Autism and School
Things have been crazy in the Treptow house as Jade and Adrian both started back to school September 6.
Both of my kids are in different schools this year. Adrian moved up to first grade which is in a different building then Kindergarten was. Jade who was in the first grade through third grade building moved to the fourth grade through sixth grade building.
Jade has been doing great!! Adrian not so much! The change in schools for him also comes with a change in schedule. Instead of attending half day like in kindergarten the first grade attends full day. As anyone raising a kid on the spectrum probably knows change is difficult for children with ASD especially a change in routine.
Yesterday I was waiting with Jade for Adrian to arrive off the bus. When he got there his bus driver apologized for being late and proceeded to tell me why she was late….
It seems that Adrian after having a rough day locked himself in the teachers bathroom and overflowed the bathroom sink. A lot of time was spent trying to get him out. Let me say this we don’t have locks on any door except our front and back doors. Adrian does not have a lot of practice with locking and unlocking doors. That being said I am wondering how he was allowed to wonder into a teachers bathroom and lock himself in.
I know why he plugged the sink too. He has a fascination with water. He try’s to “keep” it in one area. We have had our issues with this problem here at home too. This is why I can be seen running down the hallway to the kids bathroom on any given day if I think he has been in there for longer than needed.
I want him to have his individual space to do what he needs to without my hovering. Sometimes I am just too dang busy too hover. I want him to also know that I am there if he needs me. He is always shouting mom and then whatever he wants anyways 😉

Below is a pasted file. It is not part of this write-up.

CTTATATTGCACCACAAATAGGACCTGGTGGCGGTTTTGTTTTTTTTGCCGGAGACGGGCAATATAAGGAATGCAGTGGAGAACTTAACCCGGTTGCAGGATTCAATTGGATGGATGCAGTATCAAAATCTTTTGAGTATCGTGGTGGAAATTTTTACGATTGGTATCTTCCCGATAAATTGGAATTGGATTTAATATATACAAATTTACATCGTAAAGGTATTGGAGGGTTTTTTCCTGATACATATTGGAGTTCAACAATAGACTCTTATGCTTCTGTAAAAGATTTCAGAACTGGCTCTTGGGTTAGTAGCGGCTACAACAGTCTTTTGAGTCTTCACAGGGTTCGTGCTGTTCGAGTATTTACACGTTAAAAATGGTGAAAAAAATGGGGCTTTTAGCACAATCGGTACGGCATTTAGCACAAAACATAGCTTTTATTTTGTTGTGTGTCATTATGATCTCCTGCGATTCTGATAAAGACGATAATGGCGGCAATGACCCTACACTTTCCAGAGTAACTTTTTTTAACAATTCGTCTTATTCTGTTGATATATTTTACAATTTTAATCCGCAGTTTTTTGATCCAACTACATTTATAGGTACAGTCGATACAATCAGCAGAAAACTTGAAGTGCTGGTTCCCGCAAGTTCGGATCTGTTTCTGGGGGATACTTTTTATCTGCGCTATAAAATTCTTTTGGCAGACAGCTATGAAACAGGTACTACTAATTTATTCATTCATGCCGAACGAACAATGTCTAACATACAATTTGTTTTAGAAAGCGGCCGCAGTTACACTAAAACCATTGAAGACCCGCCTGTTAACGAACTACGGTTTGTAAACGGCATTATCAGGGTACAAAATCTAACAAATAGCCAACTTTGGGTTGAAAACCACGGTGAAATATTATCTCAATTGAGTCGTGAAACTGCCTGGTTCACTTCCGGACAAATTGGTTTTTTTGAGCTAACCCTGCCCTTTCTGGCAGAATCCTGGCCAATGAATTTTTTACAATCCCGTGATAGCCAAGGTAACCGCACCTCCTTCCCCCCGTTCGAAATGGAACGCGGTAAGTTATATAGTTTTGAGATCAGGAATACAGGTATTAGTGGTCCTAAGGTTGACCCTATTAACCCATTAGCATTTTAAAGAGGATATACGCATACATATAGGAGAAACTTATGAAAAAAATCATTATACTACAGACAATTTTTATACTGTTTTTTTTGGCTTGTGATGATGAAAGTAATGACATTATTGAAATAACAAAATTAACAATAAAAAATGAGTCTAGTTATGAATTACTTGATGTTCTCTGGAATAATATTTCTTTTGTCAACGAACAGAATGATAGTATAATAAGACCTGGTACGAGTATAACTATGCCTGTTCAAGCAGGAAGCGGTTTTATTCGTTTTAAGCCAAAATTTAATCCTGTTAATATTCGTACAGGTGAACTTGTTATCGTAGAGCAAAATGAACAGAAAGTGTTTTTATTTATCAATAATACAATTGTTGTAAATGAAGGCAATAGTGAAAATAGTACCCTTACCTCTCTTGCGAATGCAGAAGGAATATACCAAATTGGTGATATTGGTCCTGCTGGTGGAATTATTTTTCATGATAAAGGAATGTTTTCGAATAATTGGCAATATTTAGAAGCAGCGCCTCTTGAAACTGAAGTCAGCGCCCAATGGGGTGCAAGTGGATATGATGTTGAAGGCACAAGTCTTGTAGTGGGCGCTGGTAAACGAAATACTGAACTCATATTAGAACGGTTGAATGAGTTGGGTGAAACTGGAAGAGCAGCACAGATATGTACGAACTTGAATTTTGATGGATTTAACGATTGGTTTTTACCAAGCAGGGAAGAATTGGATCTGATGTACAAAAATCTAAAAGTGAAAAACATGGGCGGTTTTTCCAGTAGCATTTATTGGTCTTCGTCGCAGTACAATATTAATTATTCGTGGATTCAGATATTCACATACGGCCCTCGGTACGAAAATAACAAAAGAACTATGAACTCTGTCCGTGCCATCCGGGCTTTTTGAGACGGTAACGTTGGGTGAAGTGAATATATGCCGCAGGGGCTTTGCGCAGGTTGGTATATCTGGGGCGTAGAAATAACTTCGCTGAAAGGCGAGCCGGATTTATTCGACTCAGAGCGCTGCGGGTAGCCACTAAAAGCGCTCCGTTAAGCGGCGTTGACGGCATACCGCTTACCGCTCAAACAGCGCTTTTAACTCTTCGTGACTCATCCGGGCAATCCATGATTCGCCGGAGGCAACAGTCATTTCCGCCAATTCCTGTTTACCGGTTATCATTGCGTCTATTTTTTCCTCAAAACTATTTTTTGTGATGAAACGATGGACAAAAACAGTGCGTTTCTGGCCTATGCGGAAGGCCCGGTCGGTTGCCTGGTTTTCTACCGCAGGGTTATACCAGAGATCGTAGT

For this episode at school he got grounded for an hour the longest he has managed to stay away from his privileges. His privileges are the wii, computer, television, and mom’s iPod touch. He does not place value on being outside at all. In fact he hates being outdoors period. Our daughter loves being outside. Just another of the many ways the two are different.
Right now I can hear them playing wii golf. Adrian just got a bronze medal and Jade said “nice job get down here and give me a high five”. They are so sweet to each other. For awhile I thought Adrian’s meltdown’s might ruin that but it hasn’t. I am quick to make sure they apologize after fighting and that they respect each other. Those are things that never were encouraged while I was growing up in a crazy mixed up household.
I went off track again though. Adrian causing problems in the bathroom at school is a prime example of sensory seeking behavior. He does this sensory seeking to calm himself down when he is upset. Here at home we pull out his Underarmor shirt, a neoprene vest, or a piece of material his O/T gave us that we call the body sock. It is like compression nylon that is used for diabetic feet, but not nylon. He also has his favorite fleece blanket that he carries with him everywhere. I am working on trying to get our insurance to cover a weighted blanket.
This sensory seeking takes place in all new places we visit. He must visit the bathroom of every new place and flush the toilet. He will put his hands over his ears because the noise is too loud but he still has to flush the toilet. Once on a trip to the restaurant Red Robin he flushed the toilet and immediately started screaming because it was really loud. He then flushed it again because his sensory seeking drive was so high.
We mostly avoid new places because of Adrian’s sensory seeking. We did take him to a restaurant we had not been to before last month though. We got a table in a back corner and he was fine except for moving around in the corner. He always needs some sensory stimulation even if it’s small movement. I really believe that his body demands it. We jump or walk or I carry him when things get to be too much.
On the day he came home after locking himself in all he wanted was for me to carry him. I did for awhile on our walk home from the bus stop. It’s nice to know that my child with his limited speech phrases and non answering of basic questions such as why did you lock yourself in the bathroom? His answer because i’m not supposed to. Can let me know what he needs by saying mom carry me.
I learn more everyday just from listening and watching Adrian. Having a child with ASD is a beautiful and utterly exhausting gift. You get to see things no one else could show you. That’s the plus side of autism.